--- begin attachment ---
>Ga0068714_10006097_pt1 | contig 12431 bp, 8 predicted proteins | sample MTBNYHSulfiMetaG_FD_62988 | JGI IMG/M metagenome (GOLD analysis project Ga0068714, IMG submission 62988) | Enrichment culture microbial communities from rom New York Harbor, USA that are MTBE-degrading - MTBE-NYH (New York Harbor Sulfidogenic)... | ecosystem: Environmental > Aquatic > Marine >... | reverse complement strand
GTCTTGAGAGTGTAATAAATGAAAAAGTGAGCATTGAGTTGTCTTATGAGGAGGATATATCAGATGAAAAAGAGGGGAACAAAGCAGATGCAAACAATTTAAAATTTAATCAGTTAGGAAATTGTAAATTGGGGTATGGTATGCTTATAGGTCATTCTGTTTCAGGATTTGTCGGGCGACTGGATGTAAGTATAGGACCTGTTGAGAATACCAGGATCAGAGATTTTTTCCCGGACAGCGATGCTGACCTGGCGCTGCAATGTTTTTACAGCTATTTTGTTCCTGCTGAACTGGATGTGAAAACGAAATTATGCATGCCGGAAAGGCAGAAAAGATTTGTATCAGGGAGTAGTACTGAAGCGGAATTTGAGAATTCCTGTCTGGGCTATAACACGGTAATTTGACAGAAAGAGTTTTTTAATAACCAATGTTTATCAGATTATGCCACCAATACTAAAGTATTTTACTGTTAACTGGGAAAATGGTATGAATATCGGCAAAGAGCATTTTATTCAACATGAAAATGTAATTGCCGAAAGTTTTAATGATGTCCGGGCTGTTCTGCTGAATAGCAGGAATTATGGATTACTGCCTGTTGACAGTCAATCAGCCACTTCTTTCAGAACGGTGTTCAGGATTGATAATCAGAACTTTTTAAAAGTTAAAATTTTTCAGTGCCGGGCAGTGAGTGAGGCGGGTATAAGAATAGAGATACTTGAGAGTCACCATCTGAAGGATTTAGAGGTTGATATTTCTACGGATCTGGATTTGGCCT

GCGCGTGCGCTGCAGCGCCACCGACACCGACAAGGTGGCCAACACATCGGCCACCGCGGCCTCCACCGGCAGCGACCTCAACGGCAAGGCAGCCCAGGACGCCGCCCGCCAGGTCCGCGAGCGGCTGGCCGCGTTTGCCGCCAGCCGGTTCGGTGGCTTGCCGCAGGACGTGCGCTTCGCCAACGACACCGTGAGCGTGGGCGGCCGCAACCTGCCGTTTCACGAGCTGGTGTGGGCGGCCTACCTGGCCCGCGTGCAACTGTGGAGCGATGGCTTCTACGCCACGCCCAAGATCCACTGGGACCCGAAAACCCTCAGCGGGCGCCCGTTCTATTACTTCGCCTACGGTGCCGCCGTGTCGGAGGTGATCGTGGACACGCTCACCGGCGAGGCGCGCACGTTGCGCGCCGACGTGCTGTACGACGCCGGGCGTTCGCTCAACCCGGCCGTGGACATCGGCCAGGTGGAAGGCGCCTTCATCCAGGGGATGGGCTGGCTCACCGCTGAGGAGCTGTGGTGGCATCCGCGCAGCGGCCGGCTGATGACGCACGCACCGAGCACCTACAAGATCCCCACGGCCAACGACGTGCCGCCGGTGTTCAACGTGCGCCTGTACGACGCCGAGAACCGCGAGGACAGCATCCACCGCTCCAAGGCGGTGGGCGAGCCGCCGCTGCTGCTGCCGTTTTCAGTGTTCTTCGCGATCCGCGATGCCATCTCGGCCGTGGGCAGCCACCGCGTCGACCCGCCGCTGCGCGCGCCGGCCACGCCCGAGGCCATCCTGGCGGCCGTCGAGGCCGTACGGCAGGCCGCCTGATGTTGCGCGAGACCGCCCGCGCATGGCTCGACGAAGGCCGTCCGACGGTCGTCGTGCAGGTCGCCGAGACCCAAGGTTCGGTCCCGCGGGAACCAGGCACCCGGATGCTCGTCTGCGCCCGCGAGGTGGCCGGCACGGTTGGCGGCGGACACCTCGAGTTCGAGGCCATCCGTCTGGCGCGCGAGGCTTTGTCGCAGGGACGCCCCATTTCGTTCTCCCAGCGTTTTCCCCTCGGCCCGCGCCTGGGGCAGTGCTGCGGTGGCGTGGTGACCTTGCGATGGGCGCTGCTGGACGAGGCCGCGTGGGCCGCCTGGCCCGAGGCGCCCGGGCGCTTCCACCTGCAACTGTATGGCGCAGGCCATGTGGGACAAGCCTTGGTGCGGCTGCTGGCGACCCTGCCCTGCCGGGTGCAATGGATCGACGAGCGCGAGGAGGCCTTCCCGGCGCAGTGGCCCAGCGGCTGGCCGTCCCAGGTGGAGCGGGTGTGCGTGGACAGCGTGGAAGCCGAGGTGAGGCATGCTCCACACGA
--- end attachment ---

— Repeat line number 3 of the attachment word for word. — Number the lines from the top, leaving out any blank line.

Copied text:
GCGCGTGCGCTGCAGCGCCACCGACACCGACAAGGTGGCCAACACATCGGCCACCGCGGCCTCCACCGGCAGCGACCTCAACGGCAAGGCAGCCCAGGACGCCGCCCGCCAGGTCCGCGAGCGGCTGGCCGCGTTTGCCGCCAGCCGGTTCGGTGGCTTGCCGCAGGACGTGCGCTTCGCCAACGACACCGTGAGCGTGGGCGGCCGCAACCTGCCGTTTCACGAGCTGGTGTGGGCGGCCTACCTGGCCCGCGTGCAACTGTGGAGCGATGGCTTCTACGCCACGCCCAAGATCCACTGGGACCCGAAAACCCTCAGCGGGCGCCCGTTCTATTACTTCGCCTACGGTGCCGCCGTGTCGGAGGTGATCGTGGACACGCTCACCGGCGAGGCGCGCACGTTGCGCGCCGACGTGCTGTACGACGCCGGGCGTTCGCTCAACCCGGCCGTGGACATCGGCCAGGTGGAAGGCGCCTTCATCCAGGGGATGGGCTGGCTCACCGCTGAGGAGCTGTGGTGGCATCCGCGCAGCGGCCGGCTGATGACGCACGCACCGAGCACCTACAAGATCCCCACGGCCAACGACGTGCCGCCGGTGTTCAACGTGCGCCTGTACGACGCCGAGAACCGCGAGGACAGCATCCACCGCTCCAAGGCGGTGGGCGAGCCGCCGCTGCTGCTGCCGTTTTCAGTGTTCTTCGCGATCCGCGATGCCATCTCGGCCGTGGGCAGCCACCGCGTCGACCCGCCGCTGCGCGCGCCGGCCACGCCCGAGGCCATCCTGGCGGCCGTCGAGGCCGTACGGCAGGCCGCCTGATGTTGCGCGAGACCGCCCGCGCATGGCTCGACGAAGGCCGTCCGACGGTCGTCGTGCAGGTCGCCGAGACCCAAGGTTCGGTCCCGCGGGAACCAGGCACCCGGATGCTCGTCTGCGCCCGCGAGGTGGCCGGCACGGTTGGCGGCGGACACCTCGAGTTCGAGGCCATCCGTCTGGCGCGCGAGGCTTTGTCGCAGGGACGCCCCATTTCGTTCTCCCAGCGTTTTCCCCTCGGCCCGCGCCTGGGGCAGTGCTGCGGTGGCGTGGTGACCTTGCGATGGGCGCTGCTGGACGAGGCCGCGTGGGCCGCCTGGCCCGAGGCGCCCGGGCGCTTCCACCTGCAACTGTATGGCGCAGGCCATGTGGGACAAGCCTTGGTGCGGCTGCTGGCGACCCTGCCCTGCCGGGTGCAATGGATCGACGAGCGCGAGGAGGCCTTCCCGGCGCAGTGGCCCAGCGGCTGGCCGTCCCAGGTGGAGCGGGTGTGCGTGGACAGCGTGGAAGCCGAGGTGAGGCATGCTCCACACGA